Seminole County’s education leaders are pushing a plan to replace many of Florida’s statewide standardized tests with national tests in an effort to address overtesting and the technical problems that plagued the state’s move to put many of its tests online this past spring. A few other districts – including Lake County and Manatee County – have thrown their support behind the plan.
At the high school level, the Seminole Solution would use a college entrance exam like the SAT or ACT to replace one or more of the state’s present suite of statewide high school level tests, which include 9th and 10th grade English Language Arts “Florida Standards Assessment” (FSA) exams, the end-of-course exams in three math subjects based on the Florida Standards (Algebra 1, Geometry and Algebra 2), the Biology 1 end-of-course exam (which is the state’s only high school-level standardized science test), and the US History end-of-course exam.
The SAT has three sections – critical reading, math, and writing. In principle, the SAT could replace Florida’s 9th and 10th grade English Language Arts exams and one or more of the high school math end-of-course exams.
But the ACT has a science section in addition to reading, math and writing sections. And that exam’s science section could significantly improve high school science education in Florida. Here’s how:
The fact that biology is the only science subject for which Florida high schools are held accountable distorts decisions on academic programs made by high school and district administrators. I recently heard about one high school IB program where students take only biology courses, and no chemistry or physics. Unfortunately, this works fine within the IB framework. In fact, about half of Florida’s high school IB programs don’t offer IB physics at all.
Overall, Florida’s physics-taking rate is about 25%, significantly lower than the national rate given by the American Institute of Physics of 39%. Given that 18 of the top 25 majors for salaries given in a recent report by the Georgetown Center on Education and the Workforce are in engineering or physics, this is a real problem for Florida’s high school students. It’s worth noting that the average salary for biology majors quoted by the Georgetown folks is not only much lower than those in engineering and physics, but is also significantly below the average salary for all college majors – not just STEM majors, but all majors. By making biology the only high school science subject that is tested on a statewide basis, Florida is focusing its high school science instructional effort on the worst-paying science field.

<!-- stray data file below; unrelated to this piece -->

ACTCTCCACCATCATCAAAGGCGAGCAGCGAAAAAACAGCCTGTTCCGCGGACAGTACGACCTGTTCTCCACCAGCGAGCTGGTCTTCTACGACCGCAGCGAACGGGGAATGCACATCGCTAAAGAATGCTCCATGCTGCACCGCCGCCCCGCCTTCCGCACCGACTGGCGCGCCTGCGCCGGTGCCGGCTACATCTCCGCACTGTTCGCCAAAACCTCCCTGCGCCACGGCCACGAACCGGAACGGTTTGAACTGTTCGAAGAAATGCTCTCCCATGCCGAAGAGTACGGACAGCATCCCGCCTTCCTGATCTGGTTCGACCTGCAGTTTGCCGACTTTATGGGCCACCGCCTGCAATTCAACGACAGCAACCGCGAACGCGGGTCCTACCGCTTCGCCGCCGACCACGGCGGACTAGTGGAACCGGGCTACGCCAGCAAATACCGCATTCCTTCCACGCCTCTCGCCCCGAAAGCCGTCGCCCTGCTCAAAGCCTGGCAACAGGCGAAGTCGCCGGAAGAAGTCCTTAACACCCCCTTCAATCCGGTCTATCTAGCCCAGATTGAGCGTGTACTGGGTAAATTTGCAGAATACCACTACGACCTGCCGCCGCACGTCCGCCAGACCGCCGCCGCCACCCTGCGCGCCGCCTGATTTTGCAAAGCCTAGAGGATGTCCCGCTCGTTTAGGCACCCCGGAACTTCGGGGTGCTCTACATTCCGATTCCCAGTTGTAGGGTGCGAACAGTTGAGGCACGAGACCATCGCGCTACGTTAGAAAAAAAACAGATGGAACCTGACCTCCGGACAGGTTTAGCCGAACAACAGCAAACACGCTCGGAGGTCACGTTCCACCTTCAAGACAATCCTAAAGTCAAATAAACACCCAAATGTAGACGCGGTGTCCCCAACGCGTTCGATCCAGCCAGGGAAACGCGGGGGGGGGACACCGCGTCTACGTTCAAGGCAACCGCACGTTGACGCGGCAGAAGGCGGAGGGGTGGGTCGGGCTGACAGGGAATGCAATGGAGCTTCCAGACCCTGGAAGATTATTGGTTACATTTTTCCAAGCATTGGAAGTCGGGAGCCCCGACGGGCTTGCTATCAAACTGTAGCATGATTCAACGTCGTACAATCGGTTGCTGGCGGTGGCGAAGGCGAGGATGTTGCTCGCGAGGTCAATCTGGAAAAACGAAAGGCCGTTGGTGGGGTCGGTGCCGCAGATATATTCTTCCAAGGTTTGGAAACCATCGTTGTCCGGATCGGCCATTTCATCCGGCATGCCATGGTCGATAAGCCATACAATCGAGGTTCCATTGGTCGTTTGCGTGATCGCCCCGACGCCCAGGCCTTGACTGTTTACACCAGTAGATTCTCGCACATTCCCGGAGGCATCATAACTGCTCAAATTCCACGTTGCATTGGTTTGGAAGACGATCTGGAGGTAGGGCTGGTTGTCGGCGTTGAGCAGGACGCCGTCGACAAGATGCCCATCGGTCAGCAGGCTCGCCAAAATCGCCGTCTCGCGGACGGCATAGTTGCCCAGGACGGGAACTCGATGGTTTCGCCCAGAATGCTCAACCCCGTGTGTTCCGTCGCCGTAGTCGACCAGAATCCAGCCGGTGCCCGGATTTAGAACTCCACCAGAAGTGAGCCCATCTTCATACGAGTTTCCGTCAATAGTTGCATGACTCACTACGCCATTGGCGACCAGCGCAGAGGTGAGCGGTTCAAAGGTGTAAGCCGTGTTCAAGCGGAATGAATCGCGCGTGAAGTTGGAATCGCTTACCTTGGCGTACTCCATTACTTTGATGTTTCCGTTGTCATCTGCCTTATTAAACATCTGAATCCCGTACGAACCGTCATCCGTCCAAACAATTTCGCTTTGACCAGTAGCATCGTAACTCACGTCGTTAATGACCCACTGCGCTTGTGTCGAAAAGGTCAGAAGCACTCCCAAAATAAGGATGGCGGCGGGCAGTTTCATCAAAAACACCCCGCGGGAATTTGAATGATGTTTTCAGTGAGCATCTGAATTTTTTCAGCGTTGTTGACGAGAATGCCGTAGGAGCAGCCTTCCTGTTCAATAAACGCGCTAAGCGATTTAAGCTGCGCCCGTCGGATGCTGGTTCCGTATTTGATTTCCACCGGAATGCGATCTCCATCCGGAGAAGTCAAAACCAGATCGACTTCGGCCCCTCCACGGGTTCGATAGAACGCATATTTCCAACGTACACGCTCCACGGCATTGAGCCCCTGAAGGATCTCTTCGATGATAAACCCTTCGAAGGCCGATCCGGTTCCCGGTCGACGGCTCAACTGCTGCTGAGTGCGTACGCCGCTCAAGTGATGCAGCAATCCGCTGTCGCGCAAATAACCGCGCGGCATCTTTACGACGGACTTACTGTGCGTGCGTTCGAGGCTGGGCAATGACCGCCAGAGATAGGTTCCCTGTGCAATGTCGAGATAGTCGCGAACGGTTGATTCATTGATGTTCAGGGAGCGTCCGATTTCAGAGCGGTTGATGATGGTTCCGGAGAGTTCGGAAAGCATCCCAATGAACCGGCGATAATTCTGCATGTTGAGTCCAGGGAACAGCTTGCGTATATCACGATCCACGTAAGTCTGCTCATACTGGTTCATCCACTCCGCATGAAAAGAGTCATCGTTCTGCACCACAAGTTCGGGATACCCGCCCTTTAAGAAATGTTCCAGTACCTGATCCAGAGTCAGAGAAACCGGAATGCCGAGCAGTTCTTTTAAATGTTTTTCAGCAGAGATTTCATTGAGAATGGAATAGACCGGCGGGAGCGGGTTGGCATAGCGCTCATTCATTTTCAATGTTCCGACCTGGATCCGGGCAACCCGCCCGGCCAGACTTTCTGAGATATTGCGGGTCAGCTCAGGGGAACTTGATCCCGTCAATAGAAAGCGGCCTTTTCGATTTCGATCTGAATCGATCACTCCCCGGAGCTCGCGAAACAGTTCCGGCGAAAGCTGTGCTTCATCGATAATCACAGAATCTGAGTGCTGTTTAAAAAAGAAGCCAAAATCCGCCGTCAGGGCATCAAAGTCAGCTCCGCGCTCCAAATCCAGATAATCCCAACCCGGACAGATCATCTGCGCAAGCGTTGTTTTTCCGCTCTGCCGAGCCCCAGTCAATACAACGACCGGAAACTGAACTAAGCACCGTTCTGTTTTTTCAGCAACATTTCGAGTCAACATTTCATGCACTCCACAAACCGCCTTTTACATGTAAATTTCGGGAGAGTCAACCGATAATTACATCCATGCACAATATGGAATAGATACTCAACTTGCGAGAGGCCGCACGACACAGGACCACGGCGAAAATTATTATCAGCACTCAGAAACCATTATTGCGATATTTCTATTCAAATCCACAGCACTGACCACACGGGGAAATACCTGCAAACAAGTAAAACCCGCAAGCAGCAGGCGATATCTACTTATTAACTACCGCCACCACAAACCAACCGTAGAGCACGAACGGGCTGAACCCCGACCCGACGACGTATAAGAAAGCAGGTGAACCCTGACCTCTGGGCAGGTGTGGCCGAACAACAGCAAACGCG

How could the ACT science section help change Florida’s underperformance in high school physics? The ACT science section tests all major areas of science – not just life science, but also the physical sciences. A few years ago, I met with a group of high school physics teachers from schools in Chicago that enrolled many low income students. Their physics-taking rates were extraordinarily high, and a few of the schools represented in the meeting required physics for graduation. I asked the teachers how this had happened, and they all credited the Illinois state requirement that high school students take the ACT – including the science section – prior to graduation.
Illinois has not been alone in requiring the ACT for all high school students – a dozen states did so in 2014.
Nearly all of Florida’s high school graduates already take the ACT – 81% of the state’s grads took the exam in 2014. If we required the small remainder of the state’s high school students to take the exam at the end of their junior year, we could cancel Florida’s Biology 1 end-of-course exam and improve the state’s high school science instructional program at the same time. It’s an easy fix for a big problem with Florida’s science education effort.